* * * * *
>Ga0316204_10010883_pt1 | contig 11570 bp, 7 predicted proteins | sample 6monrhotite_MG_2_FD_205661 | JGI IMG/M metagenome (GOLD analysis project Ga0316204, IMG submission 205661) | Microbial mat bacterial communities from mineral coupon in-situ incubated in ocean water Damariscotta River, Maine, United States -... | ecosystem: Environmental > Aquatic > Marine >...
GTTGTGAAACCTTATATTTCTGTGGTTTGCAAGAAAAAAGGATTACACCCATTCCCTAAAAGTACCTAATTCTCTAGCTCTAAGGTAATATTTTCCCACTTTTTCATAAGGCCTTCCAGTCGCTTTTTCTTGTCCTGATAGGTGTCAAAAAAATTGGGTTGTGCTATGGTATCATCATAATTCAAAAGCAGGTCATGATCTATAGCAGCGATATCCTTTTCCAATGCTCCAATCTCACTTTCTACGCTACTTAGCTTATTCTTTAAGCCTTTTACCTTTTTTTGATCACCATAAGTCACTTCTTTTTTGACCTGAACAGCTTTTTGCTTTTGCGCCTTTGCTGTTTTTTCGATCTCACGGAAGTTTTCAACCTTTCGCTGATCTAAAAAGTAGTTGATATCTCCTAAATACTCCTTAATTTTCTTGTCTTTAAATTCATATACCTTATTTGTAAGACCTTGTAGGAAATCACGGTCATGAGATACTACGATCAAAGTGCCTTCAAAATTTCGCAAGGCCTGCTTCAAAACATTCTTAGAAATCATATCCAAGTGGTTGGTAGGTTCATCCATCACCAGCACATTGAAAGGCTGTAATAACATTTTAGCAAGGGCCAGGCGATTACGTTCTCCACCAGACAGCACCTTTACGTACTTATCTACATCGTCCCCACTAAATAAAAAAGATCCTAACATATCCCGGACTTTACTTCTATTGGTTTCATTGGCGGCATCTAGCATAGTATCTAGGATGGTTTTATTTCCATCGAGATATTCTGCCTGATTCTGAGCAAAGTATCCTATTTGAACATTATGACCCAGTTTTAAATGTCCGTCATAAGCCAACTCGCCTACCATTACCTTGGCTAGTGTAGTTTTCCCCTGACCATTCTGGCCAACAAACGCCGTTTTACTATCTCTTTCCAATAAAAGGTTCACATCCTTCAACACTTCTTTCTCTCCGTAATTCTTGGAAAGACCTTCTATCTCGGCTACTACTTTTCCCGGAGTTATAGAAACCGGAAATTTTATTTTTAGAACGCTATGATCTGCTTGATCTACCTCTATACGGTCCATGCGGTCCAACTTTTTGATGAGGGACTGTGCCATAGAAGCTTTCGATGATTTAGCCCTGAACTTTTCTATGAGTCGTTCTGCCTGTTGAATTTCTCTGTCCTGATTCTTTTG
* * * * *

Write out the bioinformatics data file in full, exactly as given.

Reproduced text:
>Ga0316204_10010883_pt1 | contig 11570 bp, 7 predicted proteins | sample 6monrhotite_MG_2_FD_205661 | JGI IMG/M metagenome (GOLD analysis project Ga0316204, IMG submission 205661) | Microbial mat bacterial communities from mineral coupon in-situ incubated in ocean water Damariscotta River, Maine, United States -... | ecosystem: Environmental > Aquatic > Marine >...
GTTGTGAAACCTTATATTTCTGTGGTTTGCAAGAAAAAAGGATTACACCCATTCCCTAAAAGTACCTAATTCTCTAGCTCTAAGGTAATATTTTCCCACTTTTTCATAAGGCCTTCCAGTCGCTTTTTCTTGTCCTGATAGGTGTCAAAAAAATTGGGTTGTGCTATGGTATCATCATAATTCAAAAGCAGGTCATGATCTATAGCAGCGATATCCTTTTCCAATGCTCCAATCTCACTTTCTACGCTACTTAGCTTATTCTTTAAGCCTTTTACCTTTTTTTGATCACCATAAGTCACTTCTTTTTTGACCTGAACAGCTTTTTGCTTTTGCGCCTTTGCTGTTTTTTCGATCTCACGGAAGTTTTCAACCTTTCGCTGATCTAAAAAGTAGTTGATATCTCCTAAATACTCCTTAATTTTCTTGTCTTTAAATTCATATACCTTATTTGTAAGACCTTGTAGGAAATCACGGTCATGAGATACTACGATCAAAGTGCCTTCAAAATTTCGCAAGGCCTGCTTCAAAACATTCTTAGAAATCATATCCAAGTGGTTGGTAGGTTCATCCATCACCAGCACATTGAAAGGCTGTAATAACATTTTAGCAAGGGCCAGGCGATTACGTTCTCCACCAGACAGCACCTTTACGTACTTATCTACATCGTCCCCACTAAATAAAAAAGATCCTAACATATCCCGGACTTTACTTCTATTGGTTTCATTGGCGGCATCTAGCATAGTATCTAGGATGGTTTTATTTCCATCGAGATATTCTGCCTGATTCTGAGCAAAGTATCCTATTTGAACATTATGACCCAGTTTTAAATGTCCGTCATAAGCCAACTCGCCTACCATTACCTTGGCTAGTGTAGTTTTCCCCTGACCATTCTGGCCAACAAACGCCGTTTTACTATCTCTTTCCAATAAAAGGTTCACATCCTTCAACACTTCTTTCTCTCCGTAATTCTTGGAAAGACCTTCTATCTCGGCTACTACTTTTCCCGGAGTTATAGAAACCGGAAATTTTATTTTTAGAACGCTATGATCTGCTTGATCTACCTCTATACGGTCCATGCGGTCCAACTTTTTGATGAGGGACTGTGCCATAGAAGCTTTCGATGATTTAGCCCTGAACTTTTCTATGAGTCGTTCTGCCTGTTGAATTTCTCTGTCCTGATTCTTTTG